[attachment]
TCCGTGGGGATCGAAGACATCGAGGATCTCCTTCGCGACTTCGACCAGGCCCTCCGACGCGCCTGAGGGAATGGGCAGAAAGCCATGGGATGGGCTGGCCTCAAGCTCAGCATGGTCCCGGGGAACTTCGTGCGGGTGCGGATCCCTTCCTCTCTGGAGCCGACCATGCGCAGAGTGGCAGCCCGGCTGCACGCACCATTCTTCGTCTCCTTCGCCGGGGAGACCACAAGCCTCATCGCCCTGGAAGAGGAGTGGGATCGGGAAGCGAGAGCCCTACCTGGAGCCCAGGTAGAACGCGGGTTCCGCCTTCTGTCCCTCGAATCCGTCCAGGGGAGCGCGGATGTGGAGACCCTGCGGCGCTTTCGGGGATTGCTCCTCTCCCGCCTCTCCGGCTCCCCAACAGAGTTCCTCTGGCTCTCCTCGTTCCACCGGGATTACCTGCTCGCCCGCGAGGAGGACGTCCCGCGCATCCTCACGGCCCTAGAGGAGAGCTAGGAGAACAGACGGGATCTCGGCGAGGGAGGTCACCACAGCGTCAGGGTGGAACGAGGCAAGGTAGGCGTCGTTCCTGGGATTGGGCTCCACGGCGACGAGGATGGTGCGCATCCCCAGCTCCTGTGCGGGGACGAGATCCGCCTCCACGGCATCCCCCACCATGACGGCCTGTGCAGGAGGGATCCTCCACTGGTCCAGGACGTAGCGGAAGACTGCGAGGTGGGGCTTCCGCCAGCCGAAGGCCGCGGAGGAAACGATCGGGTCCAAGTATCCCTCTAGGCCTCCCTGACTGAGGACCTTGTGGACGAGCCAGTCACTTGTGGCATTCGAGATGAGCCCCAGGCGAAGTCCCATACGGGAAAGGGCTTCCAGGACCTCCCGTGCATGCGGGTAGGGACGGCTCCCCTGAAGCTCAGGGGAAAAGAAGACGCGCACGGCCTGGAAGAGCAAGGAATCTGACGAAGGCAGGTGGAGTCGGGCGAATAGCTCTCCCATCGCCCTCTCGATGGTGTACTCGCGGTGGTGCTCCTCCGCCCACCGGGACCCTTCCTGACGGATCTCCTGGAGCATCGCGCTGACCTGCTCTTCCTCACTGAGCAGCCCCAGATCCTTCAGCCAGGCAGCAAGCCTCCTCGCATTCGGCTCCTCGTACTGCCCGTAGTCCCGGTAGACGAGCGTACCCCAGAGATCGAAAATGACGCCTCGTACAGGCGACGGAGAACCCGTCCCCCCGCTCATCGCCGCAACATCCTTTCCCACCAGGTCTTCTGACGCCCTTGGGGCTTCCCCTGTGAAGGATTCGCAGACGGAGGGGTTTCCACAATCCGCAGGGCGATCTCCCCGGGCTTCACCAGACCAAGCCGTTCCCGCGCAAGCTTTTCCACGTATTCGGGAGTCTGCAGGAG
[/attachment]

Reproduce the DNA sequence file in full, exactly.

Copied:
TCCGTGGGGATCGAAGACATCGAGGATCTCCTTCGCGACTTCGACCAGGCCCTCCGACGCGCCTGAGGGAATGGGCAGAAAGCCATGGGATGGGCTGGCCTCAAGCTCAGCATGGTCCCGGGGAACTTCGTGCGGGTGCGGATCCCTTCCTCTCTGGAGCCGACCATGCGCAGAGTGGCAGCCCGGCTGCACGCACCATTCTTCGTCTCCTTCGCCGGGGAGACCACAAGCCTCATCGCCCTGGAAGAGGAGTGGGATCGGGAAGCGAGAGCCCTACCTGGAGCCCAGGTAGAACGCGGGTTCCGCCTTCTGTCCCTCGAATCCGTCCAGGGGAGCGCGGATGTGGAGACCCTGCGGCGCTTTCGGGGATTGCTCCTCTCCCGCCTCTCCGGCTCCCCAACAGAGTTCCTCTGGCTCTCCTCGTTCCACCGGGATTACCTGCTCGCCCGCGAGGAGGACGTCCCGCGCATCCTCACGGCCCTAGAGGAGAGCTAGGAGAACAGACGGGATCTCGGCGAGGGAGGTCACCACAGCGTCAGGGTGGAACGAGGCAAGGTAGGCGTCGTTCCTGGGATTGGGCTCCACGGCGACGAGGATGGTGCGCATCCCCAGCTCCTGTGCGGGGACGAGATCCGCCTCCACGGCATCCCCCACCATGACGGCCTGTGCAGGAGGGATCCTCCACTGGTCCAGGACGTAGCGGAAGACTGCGAGGTGGGGCTTCCGCCAGCCGAAGGCCGCGGAGGAAACGATCGGGTCCAAGTATCCCTCTAGGCCTCCCTGACTGAGGACCTTGTGGACGAGCCAGTCACTTGTGGCATTCGAGATGAGCCCCAGGCGAAGTCCCATACGGGAAAGGGCTTCCAGGACCTCCCGTGCATGCGGGTAGGGACGGCTCCCCTGAAGCTCAGGGGAAAAGAAGACGCGCACGGCCTGGAAGAGCAAGGAATCTGACGAAGGCAGGTGGAGTCGGGCGAATAGCTCTCCCATCGCCCTCTCGATGGTGTACTCGCGGTGGTGCTCCTCCGCCCACCGGGACCCTTCCTGACGGATCTCCTGGAGCATCGCGCTGACCTGCTCTTCCTCACTGAGCAGCCCCAGATCCTTCAGCCAGGCAGCAAGCCTCCTCGCATTCGGCTCCTCGTACTGCCCGTAGTCCCGGTAGACGAGCGTACCCCAGAGATCGAAAATGACGCCTCGTACAGGCGACGGAGAACCCGTCCCCCCGCTCATCGCCGCAACATCCTTTCCCACCAGGTCTTCTGACGCCCTTGGGGCTTCCCCTGTGAAGGATTCGCAGACGGAGGGGTTTCCACAATCCGCAGGGCGATCTCCCCGGGCTTCACCAGACCAAGCCGTTCCCGCGCAAGCTTTTCCACGTATTCGGGAGTCTGCAGGAG